Money is power, and women aren’t getting their share of it. In America, men earn 20 percent more than women, and that disparity is even greater for women of color. Now is the time to close that gap—and these are the women doing it.
For nearly two decades as an agent, I negotiated deals in the high-stakes, big-ego world of professional sports. You know the famous scene in Jerry Maguire, right? A wide receiver (Cuba Gooding, Jr.) tells his agent Jerry Maguire (Tom Cruise) that he’s unhappy with his contract. “Show me the money!” he implores, insisting that Maguire scream it back at him with the same unrelenting passion, and they chant until everyone is staring.
VIDEO: The Major Mistake Women Make In Salary Negotiations
That wasn’t exactly how the day-to-day played out in my office, but the environment gave me a unique perspective on how to get deals done and—given that I was one of the only female agents—how to tackle the biases that women in all fields face when it comes to negotiation.
Negotiation inherently requires a level of discomfort. Gender adds another layer of complexity. And negotiating big deals in a traditionally male-dominated industry gave me a front-row view of that intersection.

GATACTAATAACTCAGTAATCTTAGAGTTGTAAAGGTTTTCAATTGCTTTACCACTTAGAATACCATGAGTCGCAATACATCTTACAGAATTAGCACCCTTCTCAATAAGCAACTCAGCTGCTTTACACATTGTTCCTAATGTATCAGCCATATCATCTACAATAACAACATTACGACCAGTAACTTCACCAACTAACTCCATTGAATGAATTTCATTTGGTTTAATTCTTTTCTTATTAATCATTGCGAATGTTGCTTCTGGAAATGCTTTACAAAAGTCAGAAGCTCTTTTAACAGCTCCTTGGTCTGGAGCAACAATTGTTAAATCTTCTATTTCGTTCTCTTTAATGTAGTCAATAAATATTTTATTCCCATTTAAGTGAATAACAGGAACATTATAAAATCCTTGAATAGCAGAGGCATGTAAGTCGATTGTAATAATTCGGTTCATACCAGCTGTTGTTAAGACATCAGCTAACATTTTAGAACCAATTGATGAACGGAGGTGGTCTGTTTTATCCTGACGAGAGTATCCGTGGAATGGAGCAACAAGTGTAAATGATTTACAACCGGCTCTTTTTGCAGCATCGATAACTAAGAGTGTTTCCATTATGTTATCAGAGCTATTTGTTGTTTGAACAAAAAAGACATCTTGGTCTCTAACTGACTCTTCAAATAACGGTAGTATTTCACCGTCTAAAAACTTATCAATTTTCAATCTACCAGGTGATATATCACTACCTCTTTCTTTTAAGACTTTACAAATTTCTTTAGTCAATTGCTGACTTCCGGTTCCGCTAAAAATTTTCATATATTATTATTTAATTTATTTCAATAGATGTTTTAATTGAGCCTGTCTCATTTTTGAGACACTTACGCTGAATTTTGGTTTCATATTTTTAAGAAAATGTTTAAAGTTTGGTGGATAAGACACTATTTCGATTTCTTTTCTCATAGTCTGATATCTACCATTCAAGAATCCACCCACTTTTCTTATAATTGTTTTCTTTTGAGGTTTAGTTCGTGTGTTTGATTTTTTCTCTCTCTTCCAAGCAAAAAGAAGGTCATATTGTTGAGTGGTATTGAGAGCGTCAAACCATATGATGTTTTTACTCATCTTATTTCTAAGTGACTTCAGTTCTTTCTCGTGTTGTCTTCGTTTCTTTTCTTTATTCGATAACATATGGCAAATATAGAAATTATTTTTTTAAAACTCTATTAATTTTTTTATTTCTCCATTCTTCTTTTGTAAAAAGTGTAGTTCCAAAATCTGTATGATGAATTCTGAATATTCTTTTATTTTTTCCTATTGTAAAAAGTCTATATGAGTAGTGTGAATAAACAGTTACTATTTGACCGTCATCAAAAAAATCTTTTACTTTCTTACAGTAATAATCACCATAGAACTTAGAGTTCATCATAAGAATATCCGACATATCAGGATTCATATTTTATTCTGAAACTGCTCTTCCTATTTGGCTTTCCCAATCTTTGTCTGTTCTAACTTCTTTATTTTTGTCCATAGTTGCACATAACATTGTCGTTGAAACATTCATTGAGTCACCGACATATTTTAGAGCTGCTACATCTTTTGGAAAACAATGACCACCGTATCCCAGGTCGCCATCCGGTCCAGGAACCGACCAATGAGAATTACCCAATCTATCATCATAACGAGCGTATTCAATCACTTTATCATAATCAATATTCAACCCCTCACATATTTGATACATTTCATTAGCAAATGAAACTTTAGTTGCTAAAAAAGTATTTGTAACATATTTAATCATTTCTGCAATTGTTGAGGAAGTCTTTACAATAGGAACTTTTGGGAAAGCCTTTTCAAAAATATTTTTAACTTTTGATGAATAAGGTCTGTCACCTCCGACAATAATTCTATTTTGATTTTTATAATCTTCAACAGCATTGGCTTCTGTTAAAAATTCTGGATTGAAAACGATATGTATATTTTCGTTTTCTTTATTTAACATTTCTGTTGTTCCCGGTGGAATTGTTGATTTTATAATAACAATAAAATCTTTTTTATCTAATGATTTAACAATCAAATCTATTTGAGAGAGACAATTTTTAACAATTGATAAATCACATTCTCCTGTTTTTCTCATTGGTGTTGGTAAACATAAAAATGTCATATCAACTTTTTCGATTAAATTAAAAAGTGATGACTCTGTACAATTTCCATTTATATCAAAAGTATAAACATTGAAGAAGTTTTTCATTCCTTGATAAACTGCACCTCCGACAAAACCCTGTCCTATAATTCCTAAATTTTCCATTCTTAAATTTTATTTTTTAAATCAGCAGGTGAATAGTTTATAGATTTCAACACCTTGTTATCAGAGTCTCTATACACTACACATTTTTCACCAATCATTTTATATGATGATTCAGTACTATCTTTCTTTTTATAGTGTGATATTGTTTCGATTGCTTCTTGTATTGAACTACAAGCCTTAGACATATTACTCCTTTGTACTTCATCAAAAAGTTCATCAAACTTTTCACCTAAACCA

Here’s how it showed up. Some of the baseball GMs I negotiated deals with were firm members of the good ol’ boys’ club. When I arrived with my male colleague, one assumed I was merely the assistant there to capture the proceedings. A manager of a Major League Baseball team once yelled at his player, “Hey, quit talking to that chick,” as the player quietly corrected him, “That’s my agent.” There was the PGA Tour rep early on who put my player’s contract in his locker at a tournament, attempting to go around me. And the bosses who told me I should just be “grateful to be in this role” as a female.